The central point of Professor Bratt’s remarks concerned the complications and challenges provided by Somerville’s extremely “hot” housing market, and the criticalneed to negotiate some form of public intervention to provide a measure of insulation for the bulk of the city’s residents from the worst effects of this heat. As Bratt noted, the fact that Somerville is such a high-demand locality makes the housing market “both an enemy and a friend.” The price of homes has gone up alongside the price of rental housing, reaping benefits for those who own rental properties or who wish to sell their houses and leave the city. However, it creates difficult circumstances for others seeking to rent or to purchase a starter home in the city, as housing is increasingly priced out of reach of more and more potential residents. This situation is made increasingly difficult by the presence of speculators and developers able to pay cash for properties and willing to take possession without contingencies or inspections, buyers confident enough in the value of Somerville real estate to be willing to compete for those scarce properties, driving the sale at times significantly higher than the initial asking price.And this competition is only going to get more intense with the completion of the Green Line extension, as students and young professionals increasingly vie with currentresidents for limited housing units. Indeed there is no potential source of relief on the horizon for Somerville families, as Bratt noted, so long as the housing market is left to function without public intervention.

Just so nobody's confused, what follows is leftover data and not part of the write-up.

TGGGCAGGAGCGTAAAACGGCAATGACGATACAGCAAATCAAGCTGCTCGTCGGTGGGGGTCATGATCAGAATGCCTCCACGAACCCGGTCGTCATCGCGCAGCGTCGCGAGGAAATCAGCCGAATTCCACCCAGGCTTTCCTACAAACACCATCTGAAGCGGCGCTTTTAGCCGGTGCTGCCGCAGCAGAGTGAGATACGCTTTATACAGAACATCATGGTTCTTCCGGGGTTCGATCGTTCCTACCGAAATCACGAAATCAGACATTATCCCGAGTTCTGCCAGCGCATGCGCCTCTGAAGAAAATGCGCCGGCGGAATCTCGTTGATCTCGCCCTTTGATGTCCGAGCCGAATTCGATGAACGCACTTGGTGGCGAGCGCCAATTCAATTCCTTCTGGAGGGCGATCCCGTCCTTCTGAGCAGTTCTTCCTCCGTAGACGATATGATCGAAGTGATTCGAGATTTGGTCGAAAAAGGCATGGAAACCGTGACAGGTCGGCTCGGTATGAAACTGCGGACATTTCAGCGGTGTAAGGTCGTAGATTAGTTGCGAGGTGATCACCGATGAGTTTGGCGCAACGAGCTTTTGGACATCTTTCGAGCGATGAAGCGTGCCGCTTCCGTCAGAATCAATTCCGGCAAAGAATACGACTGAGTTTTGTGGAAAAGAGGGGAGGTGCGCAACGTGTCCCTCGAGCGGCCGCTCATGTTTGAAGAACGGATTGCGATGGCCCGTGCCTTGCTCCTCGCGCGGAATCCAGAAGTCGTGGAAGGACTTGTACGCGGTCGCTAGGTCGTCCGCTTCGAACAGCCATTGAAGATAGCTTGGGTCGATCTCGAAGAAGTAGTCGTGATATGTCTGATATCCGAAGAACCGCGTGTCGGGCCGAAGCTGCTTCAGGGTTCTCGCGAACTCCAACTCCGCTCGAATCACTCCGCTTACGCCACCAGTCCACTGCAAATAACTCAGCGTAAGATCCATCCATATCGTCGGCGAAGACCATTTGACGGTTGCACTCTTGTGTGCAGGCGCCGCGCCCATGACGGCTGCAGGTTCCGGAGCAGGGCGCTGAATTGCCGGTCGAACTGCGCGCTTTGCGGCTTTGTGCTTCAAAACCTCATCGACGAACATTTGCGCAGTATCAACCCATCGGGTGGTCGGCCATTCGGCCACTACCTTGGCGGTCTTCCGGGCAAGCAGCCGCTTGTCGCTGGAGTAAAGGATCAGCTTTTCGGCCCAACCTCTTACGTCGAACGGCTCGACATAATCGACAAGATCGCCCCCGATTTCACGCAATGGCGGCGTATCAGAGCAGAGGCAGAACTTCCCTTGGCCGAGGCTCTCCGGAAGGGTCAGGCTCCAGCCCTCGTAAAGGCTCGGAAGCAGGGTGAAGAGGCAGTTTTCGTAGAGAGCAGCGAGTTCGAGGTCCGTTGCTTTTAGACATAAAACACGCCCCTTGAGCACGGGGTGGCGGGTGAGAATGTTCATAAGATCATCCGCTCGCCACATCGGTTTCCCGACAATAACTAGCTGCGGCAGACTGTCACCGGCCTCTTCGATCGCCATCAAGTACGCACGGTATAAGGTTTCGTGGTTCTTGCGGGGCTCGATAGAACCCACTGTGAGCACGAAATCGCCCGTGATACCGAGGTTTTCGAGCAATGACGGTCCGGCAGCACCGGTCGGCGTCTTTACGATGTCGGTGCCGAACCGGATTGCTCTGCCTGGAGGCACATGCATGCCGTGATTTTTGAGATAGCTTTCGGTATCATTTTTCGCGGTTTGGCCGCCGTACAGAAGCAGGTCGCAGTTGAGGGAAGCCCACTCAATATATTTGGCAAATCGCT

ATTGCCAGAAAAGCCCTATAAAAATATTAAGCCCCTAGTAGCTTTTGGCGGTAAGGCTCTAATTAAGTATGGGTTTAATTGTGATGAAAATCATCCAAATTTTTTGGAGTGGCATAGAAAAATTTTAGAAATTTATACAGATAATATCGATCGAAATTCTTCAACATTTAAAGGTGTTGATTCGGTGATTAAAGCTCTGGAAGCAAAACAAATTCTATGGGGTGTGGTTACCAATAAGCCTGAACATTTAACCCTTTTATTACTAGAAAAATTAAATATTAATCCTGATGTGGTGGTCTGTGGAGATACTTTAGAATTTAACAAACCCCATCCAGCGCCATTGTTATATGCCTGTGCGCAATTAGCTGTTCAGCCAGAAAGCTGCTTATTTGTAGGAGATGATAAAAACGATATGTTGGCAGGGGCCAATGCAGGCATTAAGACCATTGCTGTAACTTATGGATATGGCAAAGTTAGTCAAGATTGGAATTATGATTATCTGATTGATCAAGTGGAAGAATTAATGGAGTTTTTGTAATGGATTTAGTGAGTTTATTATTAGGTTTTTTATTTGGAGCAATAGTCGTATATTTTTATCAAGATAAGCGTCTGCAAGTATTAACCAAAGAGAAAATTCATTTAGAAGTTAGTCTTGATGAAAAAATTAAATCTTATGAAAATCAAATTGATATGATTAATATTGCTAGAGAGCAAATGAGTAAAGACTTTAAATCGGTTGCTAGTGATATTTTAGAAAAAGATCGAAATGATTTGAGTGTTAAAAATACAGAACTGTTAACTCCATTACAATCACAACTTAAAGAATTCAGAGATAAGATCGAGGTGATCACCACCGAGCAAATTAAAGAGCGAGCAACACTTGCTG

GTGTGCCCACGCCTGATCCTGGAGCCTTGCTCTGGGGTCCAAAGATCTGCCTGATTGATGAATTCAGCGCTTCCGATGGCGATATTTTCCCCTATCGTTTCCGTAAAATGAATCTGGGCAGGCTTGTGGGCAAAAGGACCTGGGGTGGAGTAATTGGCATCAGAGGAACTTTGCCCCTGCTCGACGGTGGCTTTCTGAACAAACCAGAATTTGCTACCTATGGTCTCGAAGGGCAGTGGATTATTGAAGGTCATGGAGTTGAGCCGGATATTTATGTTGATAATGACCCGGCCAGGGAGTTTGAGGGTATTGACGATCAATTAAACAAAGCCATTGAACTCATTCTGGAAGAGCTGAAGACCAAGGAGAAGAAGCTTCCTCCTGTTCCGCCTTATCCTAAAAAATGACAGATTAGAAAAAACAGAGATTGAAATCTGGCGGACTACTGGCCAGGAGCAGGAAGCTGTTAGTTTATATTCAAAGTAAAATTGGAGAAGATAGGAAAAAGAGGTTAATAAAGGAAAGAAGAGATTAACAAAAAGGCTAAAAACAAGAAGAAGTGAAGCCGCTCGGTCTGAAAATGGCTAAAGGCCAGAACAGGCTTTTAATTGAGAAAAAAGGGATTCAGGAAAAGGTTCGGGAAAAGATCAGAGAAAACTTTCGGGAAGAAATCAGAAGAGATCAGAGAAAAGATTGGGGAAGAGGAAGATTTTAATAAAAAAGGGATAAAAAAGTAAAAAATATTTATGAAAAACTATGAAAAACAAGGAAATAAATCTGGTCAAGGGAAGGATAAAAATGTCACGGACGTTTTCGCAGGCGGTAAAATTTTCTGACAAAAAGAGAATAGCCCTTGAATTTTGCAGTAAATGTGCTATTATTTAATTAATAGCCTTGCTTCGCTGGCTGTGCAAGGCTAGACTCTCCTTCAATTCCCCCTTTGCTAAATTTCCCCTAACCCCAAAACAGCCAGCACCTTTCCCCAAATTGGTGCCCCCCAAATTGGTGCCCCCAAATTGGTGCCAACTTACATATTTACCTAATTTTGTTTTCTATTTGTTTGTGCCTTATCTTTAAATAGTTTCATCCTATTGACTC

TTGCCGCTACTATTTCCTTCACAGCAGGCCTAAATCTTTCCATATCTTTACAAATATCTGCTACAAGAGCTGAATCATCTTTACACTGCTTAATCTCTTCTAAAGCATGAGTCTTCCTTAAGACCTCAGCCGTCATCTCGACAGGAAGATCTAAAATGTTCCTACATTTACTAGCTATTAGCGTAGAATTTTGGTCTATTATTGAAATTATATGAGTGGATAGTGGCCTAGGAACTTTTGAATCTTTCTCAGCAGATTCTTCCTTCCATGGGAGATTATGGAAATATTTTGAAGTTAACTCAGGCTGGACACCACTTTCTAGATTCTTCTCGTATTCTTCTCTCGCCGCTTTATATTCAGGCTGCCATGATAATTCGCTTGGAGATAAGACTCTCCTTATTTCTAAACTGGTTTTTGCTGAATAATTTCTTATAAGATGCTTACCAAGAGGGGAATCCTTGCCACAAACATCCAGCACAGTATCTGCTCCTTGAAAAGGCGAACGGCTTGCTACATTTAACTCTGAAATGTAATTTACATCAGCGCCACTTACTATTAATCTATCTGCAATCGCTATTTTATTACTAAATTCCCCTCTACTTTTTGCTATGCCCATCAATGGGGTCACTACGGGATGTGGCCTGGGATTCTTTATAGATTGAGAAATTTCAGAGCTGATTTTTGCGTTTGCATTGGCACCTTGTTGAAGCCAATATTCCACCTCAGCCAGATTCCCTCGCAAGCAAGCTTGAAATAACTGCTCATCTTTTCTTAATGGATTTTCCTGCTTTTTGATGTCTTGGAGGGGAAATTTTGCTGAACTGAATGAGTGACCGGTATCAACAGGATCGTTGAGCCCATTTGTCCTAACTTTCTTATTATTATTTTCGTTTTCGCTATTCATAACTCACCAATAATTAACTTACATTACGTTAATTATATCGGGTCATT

Having articulated the problem, Bratt went on to point out that despite widespread agreement about the need and a commitment to address that need, there is little or no hope for an intervention at the federal or state level. Federal block grants have been pushed off the table and tax credits and allocations to support low income housing are on the decline. There is support at the state level but few if any resources to accompany that support, leaving the problem at the municipal level where solutions must be developed.As Bratt noted, the basic question of what makes housing good for families is largely not in dispute: families thrive in and seek out housing that is affordable, safe and of good quality, in similarly safe and good quality neighborhoods where people feel empowered to build communities, with access to good transportation options (especially public transport) and with good quality schools, open spaces and environmental conditions.